Auburn Avenue and on to Jackson Street. Leading up to the event, the MLK March Committee will observe King Week from Jan. 7 to 15 with a series of worship services, youth conference and more. See the full schedule at mlkmarchcommittee.com. Children’s Museum of Atlanta The Downtown museum will mark the King Holiday from 11 a.m. to 3:30 p.m. with events including a reader’s theater, science show, storytime, art studio and build it lab. Visit childrensmuseumofatlanta.org for full details. MLK Day 5K The annual walk/run will be held Jan. 15 starting at 8 a.m. in Piedmont Park with the start and finish at 10th Street near Park Tavern. The USATF certified race course and Peachtree Road Race qualifier will be run on grass, road, gravel, wooden bridge and dirt paths through the park. There will also be a 3.1-mile drumline all along the race course. To register and for more information, visit mlkday5k.com. Atlanta History Center There will be free admission to the Atlanta History Center and the Margaret Mitchell House at Atlanta History Center Midtown in honor of Martin Luther King Day, and featuring special programming that highlights the contributions of African-Americans in Atlanta. This year features a special film

screening and conversation about “A Trek to the River’s Edge” with the filmmaker and student leaders of the Atlanta Student Movement at 1 p.m. and at 3 p.m. For the full schedule of events and activities, visit AtlantaHistoryCenter.com. Alliance Theater The Alliance will present “Native Guard,” an adaptation of the Pulitzer Prize-winning collection of poetry by former U.S. Poet Laureate Natasha Trethewey. This production, which will be held at the Atlanta History Center in Buckhead, juxtaposes Trethewey’s experiences with her African-American mother and Caucasian father living in 1960s Mississippi with that of the African-American Union troop in the Civil War. The production runs Jan. 13 to Feb. 4. Visit alliancetheatre.org for tickets and information. Atlanta Symphony Renowned soprano Kathleen Battle will give a performance of “Kathleen Battle: Underground Railroad – A Spiritual Journey” with the Atlanta Symphony Orchestra. Conductor Chelsea Tipton II will lead the celebration of the life and legacy Dr. Martin Luther King, Jr., featuring the Morehouse and Spelman College Glee Clubs. The event will be held Friday, Jan. 19, 8 p.m. at Symphony Hall in the Woodruff Art Center. Visit atlantasymphony.org for tickets and information.

Bang On

Fitness and fellowship at MLK Day 5K Drum Run By Clare S. Richie This Martin Luther King, Jr. Day, don’t sleep in. Lace up your running shoes and join more than 2,000 Atlantans at the MLK Day 5K Drum Run in Piedmont Park. The walk/run, which starts and finishes near Park Tavern across 10th Street from Grady High School, has a motivating vibe from more than 200 drummers and is a Peachtree Road Race qualifier. Music starts at 8 a.m. with the 5K line-up at 8:45 a.m. and a roaring post-race party. “It’s about inspiring fitness and fellowship. People want to do something positive to celebrate this holiday,” said race co-founder Chip Owens. “With the day off from work and school, this is a perfect opportunity to bring the community together and great jump start to the New Year.” The idea sprang from Owens’ Peachtree Road Boot Camp, which always drew its largest crowd on MLK Day. Owens was surprised to learn there was no other race that day. “I grew up in Atlanta and ran my first Peachtree Road Race in 1977. There’s a race for everything – Fourth of July, New Year’s Day, Memorial Day, Labor Day – we can go on and on. But there was no MLK race,” Owens reflected. So, Owens and Herman Mannings III co-founded the race in 2012 with 800 participants and 20 drummers at the finish line. This year, the 200-plus student drumline promise to propel runners forward. The idea for including drums came to Owens when he saw Grady High School student drummers, led by their band director Brian Cook, perform on the Atlanta BeltLine.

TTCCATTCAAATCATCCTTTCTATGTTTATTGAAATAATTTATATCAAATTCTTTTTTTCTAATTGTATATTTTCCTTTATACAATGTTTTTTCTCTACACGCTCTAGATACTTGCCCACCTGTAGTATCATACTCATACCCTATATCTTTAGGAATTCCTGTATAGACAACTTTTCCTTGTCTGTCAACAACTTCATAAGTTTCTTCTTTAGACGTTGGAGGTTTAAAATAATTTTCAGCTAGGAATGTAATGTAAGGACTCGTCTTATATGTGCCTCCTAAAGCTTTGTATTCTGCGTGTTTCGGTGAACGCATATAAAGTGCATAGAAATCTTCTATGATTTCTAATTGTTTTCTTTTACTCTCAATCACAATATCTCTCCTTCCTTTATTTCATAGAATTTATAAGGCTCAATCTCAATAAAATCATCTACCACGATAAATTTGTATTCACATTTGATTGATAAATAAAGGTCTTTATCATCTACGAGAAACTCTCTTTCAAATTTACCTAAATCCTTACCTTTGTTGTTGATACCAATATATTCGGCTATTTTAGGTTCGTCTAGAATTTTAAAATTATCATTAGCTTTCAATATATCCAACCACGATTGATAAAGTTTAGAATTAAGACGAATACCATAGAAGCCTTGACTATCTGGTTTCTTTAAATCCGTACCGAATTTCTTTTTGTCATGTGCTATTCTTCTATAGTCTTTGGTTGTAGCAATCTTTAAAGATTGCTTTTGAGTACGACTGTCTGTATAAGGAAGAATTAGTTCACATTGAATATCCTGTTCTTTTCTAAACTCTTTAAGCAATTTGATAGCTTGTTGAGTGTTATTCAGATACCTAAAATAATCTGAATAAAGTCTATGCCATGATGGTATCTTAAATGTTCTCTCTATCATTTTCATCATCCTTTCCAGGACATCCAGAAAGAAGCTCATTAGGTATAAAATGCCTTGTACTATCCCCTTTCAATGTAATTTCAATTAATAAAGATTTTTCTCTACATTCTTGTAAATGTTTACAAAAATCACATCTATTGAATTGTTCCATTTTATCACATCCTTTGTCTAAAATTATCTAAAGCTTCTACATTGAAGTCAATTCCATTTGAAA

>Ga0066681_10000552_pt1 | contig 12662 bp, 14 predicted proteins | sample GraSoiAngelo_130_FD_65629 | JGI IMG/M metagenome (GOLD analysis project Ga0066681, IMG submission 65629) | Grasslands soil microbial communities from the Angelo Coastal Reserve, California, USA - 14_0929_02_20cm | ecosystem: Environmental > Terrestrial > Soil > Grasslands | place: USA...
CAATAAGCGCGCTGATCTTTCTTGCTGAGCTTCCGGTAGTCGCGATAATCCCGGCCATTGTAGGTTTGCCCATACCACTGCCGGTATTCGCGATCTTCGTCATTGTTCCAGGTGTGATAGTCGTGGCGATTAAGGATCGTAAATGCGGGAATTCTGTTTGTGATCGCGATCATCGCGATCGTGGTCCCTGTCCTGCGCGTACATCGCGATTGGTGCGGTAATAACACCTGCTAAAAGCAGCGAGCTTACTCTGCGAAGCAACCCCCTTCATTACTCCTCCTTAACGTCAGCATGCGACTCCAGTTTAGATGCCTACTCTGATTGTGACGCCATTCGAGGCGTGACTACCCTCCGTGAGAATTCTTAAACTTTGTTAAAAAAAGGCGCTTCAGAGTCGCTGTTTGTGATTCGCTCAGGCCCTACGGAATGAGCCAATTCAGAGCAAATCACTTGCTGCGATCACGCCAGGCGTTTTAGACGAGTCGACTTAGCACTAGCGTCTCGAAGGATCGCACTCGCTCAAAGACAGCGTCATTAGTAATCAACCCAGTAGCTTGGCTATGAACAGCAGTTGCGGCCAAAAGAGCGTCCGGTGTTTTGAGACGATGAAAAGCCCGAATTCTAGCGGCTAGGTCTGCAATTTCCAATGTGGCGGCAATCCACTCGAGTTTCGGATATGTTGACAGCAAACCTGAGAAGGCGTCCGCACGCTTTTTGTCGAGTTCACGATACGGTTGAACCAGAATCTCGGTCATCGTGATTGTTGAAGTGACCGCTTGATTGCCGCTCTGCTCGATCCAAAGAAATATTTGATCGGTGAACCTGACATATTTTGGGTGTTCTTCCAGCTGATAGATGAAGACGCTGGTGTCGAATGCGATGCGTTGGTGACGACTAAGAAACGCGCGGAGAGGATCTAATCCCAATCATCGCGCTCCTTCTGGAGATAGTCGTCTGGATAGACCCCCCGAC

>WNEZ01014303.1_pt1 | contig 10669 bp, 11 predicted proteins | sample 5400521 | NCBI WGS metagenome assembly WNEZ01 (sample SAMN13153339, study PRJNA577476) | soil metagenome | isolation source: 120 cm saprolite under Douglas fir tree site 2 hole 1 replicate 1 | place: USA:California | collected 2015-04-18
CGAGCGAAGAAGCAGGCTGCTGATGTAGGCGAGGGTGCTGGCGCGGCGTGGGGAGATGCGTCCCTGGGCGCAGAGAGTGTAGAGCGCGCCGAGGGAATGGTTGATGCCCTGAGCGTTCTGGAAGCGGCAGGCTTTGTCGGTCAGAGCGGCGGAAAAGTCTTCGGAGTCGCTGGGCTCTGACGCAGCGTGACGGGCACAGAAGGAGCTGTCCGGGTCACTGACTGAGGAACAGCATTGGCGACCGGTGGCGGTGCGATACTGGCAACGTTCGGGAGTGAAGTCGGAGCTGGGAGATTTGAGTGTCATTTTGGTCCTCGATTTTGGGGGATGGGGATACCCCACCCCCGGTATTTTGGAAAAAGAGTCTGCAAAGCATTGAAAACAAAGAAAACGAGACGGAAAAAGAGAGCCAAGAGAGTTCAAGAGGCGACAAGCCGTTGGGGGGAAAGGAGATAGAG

Cook and his Grady student drummers have participated in the race since the beginning. The drums were fitting “because Dr. Martin Luther King, Jr. was a drum major for justice and peace,” Mannings III said. Once word spread that the race provided a donation to band booster clubs, the race soon boasted drummers from Atlanta Public Schools, Gwinnett and DeKalb. “Grady expects to have 40 kids come out this year. I want the community to know that we are here to support the neighborhood. The kids love it because they can mingle and play with other drumlines,” Cook said. He’ll use the race funds to buy more equipment, like drumheads that cost $50 a piece. Drummers aren’t the only ones with whom Owens and Mannings III share race proceeds. Each approved “team,” such as a school, church or community organization, receives $5 per registrant linked to their team. “In other words, if 100 people register under Team X, we will send a check for $500 to Team X’s organization,” Owens explained. “Turner bought 100 registrations in one phone call. And $500 went to Back on My Feet,” a nonprofit that helps homeless Atlantans through running and support services. Rather than pay thousands of dollars for an email list to promote the MLK Day 5K Drum Run, Owens generates interest through this innovative fundraising model. Since 2012, the race has redistributed $25,000 to “teams” and $20,000 to school drum boosters clubs. The race also provides volunteer opportunities for individuals and community